Tobacco taxes in Minnesota fall heaviest on the poor

There are a couple of reasons why tobacco tax hikes are unappealing as a solution to reducing tobacco use. For one, as we have shown, tax hikes on tobacco do not have a significant impact on tobacco use. Additionally, tobacco tax hikes hurt the poor since the tax is regressive.

Generally, this is because of two reasons:

  1. Tobacco taxes are a tax on consumption, and low-income individuals tend to spend a higher proportion of their incomes on consumer products.
  2. Low-income individuals consume cigarettes at disproportionately higher rates compared to high-income individuals and use cigarettes more frequently or with higher intensity. 

When we look at Minnesota, in 2018, individuals who earned $35,000 or less had a smoking rate of 24.4 percent compared to 8.7 percent for individuals with household incomes of $75,000 or more. Additionally, 4.1 percent of smokers with incomes over $75,000 smoked 21-plus cigarettes a day compared to 8.1 percent of smokers with $35,000 or less.

Figure 1: Smoking rates by income level

Source: Minnesota Adult Tobacco Survey, 2018

Unsurprisingly so, in 2021 Minnesota tax Incidence Report, the Minnesota Department of Revenue noted that in 2018, cigarette and tobacco taxes were one of the most regressive taxes. Households in the 1st income decile, i.e., the tenth with the lowest incomes, paid an effective rate of 2.77% on cigarette and tobacco taxes compared to the 0.05% paid by households in the top income decile–– the tenth with highest incomes.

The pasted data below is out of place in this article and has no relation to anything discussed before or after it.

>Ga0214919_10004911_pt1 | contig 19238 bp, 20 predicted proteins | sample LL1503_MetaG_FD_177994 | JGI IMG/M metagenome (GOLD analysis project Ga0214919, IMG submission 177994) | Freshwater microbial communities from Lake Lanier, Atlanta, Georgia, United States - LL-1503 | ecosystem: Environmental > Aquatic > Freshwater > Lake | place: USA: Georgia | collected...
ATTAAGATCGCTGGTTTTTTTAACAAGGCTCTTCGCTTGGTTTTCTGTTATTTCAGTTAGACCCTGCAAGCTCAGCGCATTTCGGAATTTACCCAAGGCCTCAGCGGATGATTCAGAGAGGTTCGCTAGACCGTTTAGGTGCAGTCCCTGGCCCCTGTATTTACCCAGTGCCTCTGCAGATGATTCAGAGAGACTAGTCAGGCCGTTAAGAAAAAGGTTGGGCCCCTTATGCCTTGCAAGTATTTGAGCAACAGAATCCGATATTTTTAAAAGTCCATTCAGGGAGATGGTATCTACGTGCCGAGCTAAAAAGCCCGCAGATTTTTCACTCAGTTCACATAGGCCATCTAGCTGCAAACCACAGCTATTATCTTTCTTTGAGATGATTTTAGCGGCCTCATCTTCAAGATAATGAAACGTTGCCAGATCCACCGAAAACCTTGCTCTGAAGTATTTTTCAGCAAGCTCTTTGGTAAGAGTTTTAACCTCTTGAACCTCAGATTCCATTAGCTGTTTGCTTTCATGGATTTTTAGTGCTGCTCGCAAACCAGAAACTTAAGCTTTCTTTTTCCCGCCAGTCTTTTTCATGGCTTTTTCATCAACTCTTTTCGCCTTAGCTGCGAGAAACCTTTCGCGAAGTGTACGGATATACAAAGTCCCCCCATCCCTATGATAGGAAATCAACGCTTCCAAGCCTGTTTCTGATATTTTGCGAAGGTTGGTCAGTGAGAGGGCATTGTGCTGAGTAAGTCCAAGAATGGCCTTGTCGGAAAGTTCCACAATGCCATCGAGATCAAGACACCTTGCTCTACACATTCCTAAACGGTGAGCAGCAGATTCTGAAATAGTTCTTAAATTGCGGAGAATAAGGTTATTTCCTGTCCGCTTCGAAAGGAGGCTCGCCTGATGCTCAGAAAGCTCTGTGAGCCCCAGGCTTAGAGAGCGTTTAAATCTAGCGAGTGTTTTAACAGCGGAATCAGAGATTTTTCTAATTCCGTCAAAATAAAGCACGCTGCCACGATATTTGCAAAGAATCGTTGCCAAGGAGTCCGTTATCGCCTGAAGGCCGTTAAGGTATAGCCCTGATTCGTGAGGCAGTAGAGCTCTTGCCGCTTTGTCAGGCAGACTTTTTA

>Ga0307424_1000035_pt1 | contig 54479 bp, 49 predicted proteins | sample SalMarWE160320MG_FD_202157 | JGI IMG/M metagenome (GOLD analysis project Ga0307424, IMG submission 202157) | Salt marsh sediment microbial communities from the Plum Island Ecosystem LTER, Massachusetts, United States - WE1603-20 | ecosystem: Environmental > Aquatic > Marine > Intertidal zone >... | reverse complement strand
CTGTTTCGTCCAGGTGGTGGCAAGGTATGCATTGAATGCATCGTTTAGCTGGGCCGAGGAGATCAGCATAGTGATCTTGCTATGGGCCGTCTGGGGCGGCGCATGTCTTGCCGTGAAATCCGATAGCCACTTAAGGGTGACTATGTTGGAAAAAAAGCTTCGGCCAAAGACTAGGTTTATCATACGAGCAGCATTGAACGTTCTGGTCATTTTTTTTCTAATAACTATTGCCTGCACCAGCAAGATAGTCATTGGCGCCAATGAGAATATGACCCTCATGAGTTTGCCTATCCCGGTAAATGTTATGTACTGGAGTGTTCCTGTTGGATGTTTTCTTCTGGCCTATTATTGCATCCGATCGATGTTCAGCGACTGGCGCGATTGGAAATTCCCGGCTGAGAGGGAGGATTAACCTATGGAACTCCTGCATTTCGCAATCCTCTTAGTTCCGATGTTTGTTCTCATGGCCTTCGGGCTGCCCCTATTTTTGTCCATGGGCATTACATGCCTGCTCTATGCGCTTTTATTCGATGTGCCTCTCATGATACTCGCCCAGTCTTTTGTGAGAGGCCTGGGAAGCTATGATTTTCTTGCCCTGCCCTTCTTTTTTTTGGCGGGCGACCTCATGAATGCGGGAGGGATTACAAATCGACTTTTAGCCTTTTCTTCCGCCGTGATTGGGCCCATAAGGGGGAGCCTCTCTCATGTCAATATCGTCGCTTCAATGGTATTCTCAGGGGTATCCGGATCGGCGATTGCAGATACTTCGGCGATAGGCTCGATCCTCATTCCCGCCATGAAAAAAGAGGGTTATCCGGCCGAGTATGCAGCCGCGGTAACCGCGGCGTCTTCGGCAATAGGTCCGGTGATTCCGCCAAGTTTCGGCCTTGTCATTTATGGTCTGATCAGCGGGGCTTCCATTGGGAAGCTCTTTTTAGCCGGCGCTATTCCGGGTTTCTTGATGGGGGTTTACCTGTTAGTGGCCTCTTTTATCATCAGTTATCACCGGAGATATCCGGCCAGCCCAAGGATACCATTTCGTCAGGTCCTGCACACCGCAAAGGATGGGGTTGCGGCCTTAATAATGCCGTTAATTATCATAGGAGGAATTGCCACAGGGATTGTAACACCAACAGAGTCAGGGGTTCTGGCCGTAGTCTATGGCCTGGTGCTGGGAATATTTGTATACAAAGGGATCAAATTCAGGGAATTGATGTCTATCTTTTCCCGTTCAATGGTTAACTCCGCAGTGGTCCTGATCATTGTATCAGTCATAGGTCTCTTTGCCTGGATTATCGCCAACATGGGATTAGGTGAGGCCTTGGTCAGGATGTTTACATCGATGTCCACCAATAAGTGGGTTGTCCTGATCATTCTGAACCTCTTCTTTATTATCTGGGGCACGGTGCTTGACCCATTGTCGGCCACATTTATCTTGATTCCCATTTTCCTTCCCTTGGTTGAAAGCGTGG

Figure 2: Effective tax rates by decile

Source: Minnesota Department of Revenue

What a $1.50 cigarette excise tax hike means

Currently in Minnesota, the tax rate per pack of cigarettes is $3.673–– $3.04 excise tax plus a $.633 sales tax. At the current rate, a person with $35,000 in income smoking one pack a day effectively spends 3.8 percent of their total income in cigarette taxes. This is more than two times the rate paid by a person with $75,000 in household income––1.8 percent. If the tax goes up by $1.50, per the bill passed in the Minnesota House Division, low-income smokers — $35,000 household income — will spend 5.4 percent of their income on cigarette taxes while high-income smokers –– $75,000 household income –– will spend 2.5 percent of their income on cigarette taxes.

Given the fact that nicotine addicts –– who are more likely have low-income –– are less likely to respond to tax hikes, low-income Minnesotans will be hurt significantly more by the tax increase.